Chinese police have arrested a monk and his nephew for allegedly helping eight people set themselves on fire, as a backward kind of new law begins to take effect: self-immolators and anyone who helps them can now be charged with murder. Yes, that means that should you survive lighting yourself on fire in China, you might get charged with murdering yourself. Of course this is a Chinese attempt to quell and quash one avenue of Tibetan dissent and protest against the Chinese government. And we first heard about the law last week when the Gannan Daily, a local government-run paper in China, reported that the Supreme Court had passed a law equating self-immolation with homicide:
The Opinion makes clear that those criminals who act as principal culprits behind the scenes to organize, direct, and plot [self-immolations], as well as those who actively participate in inciting, coercing, enticing, abetting, or assisting others to carry out self-immolations, will be held criminally liable for intentional homicide in accordance with the relevant provisions of the Criminal Law of the PRC and targeted for severe punishment in accordance with the law.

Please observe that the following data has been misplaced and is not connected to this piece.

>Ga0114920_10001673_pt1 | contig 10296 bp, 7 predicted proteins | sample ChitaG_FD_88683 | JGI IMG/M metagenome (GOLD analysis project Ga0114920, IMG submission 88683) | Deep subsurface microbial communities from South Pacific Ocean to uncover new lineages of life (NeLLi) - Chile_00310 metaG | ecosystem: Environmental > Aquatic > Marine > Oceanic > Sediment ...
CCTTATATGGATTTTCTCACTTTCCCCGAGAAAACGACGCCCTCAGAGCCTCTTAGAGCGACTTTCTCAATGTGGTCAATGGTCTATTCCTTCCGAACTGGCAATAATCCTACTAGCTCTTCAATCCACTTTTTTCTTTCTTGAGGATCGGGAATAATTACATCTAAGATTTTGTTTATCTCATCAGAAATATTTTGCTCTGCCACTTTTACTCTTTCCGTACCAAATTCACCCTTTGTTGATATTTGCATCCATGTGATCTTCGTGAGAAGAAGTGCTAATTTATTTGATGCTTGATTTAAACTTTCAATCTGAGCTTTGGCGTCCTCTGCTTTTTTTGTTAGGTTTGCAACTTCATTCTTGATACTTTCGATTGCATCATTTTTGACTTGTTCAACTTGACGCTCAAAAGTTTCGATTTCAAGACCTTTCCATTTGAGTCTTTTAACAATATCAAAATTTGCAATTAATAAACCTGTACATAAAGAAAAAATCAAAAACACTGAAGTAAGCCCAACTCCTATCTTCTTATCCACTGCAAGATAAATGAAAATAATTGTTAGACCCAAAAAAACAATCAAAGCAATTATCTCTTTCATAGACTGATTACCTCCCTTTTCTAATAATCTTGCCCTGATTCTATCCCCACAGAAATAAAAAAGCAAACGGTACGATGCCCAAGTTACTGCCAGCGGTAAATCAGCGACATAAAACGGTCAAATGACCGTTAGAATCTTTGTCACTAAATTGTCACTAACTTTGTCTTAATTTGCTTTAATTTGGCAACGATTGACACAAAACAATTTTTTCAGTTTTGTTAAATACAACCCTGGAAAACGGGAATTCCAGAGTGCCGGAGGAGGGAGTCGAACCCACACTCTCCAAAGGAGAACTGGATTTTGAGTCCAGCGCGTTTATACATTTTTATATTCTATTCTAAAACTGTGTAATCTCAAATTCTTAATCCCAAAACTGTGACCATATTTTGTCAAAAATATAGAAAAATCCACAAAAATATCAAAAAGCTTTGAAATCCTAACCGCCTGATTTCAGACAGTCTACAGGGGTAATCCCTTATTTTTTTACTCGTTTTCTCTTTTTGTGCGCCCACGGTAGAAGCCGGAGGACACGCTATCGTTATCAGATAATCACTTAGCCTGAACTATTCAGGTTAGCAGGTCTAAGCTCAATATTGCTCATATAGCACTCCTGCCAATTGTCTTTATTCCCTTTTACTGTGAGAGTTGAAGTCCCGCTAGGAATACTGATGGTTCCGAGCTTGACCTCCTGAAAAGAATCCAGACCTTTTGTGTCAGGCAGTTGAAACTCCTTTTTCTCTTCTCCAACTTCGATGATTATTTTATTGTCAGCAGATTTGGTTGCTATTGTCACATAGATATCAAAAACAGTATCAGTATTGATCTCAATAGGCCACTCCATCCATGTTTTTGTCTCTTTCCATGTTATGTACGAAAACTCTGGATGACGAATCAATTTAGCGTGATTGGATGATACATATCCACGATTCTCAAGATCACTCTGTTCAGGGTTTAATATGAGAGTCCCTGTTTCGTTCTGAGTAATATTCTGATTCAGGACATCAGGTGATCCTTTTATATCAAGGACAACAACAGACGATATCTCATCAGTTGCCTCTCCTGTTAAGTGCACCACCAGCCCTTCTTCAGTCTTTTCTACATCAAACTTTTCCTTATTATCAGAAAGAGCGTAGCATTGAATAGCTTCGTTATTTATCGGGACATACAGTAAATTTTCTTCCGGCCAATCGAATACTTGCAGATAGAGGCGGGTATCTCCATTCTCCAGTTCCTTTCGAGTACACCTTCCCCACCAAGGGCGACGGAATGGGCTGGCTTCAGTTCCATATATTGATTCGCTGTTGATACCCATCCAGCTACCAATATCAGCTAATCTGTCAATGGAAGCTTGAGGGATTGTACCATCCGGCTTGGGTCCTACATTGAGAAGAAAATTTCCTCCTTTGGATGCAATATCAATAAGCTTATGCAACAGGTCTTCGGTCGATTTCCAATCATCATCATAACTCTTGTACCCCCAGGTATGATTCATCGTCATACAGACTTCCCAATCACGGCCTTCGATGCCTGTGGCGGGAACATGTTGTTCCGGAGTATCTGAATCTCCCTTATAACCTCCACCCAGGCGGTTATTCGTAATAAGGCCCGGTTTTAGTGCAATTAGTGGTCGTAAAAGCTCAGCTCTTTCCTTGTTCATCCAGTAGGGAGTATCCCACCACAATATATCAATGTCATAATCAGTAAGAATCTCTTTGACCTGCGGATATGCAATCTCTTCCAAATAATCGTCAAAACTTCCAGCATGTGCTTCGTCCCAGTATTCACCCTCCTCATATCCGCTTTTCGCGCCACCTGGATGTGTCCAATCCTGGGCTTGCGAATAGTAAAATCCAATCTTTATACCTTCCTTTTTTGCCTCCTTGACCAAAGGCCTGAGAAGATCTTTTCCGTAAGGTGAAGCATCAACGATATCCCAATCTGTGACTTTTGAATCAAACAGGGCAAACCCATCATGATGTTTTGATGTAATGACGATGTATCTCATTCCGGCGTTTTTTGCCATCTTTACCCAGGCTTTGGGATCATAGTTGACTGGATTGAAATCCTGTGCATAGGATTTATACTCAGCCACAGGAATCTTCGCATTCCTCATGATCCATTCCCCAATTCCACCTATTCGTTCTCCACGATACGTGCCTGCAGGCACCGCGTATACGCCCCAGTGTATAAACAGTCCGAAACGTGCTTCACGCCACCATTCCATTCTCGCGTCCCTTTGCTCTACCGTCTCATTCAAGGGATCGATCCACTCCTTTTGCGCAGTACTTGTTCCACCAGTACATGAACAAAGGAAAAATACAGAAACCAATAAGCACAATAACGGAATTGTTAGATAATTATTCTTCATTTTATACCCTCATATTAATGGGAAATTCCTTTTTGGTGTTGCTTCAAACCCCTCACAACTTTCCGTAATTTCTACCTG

"The law appears to prohibit anyone from encouraging an immolation, grabbing hold of another person while burning, and otherwise self-immolating and living to tell about it," The Washington Post's Olga Khazan reported. Proposing and enforcing the law are two different things, obviously. But the arrest of the monk Lorang Konchok shows that Chinese police have no qualms about it.
"He acted on the instructions of the Dalai Lama and his followers, according to his confession and police investigation," reports China's government-run Xinhua. "Lorang Konchok took advantage of his position and influence in the monastery and often encouraged others to self-immolate, telling local monks and followers that self-immolation was not against Buddhist doctrines and those who did it were 'heroes,'" the paper adds.
Making an example out of one monk is one thing, but there are a lot of self-immolators out there to chase down: Khazan notes that 75 of 92 people who set themselves on fire in protest in the past three years died during the protest. That number is now at 76 of 93, after a 16-year-old Tibetan girl died after setting herself on fire Monday. Should she have lived, she might now face her own murder charge.
This article is from the archive of our partner The Wire.
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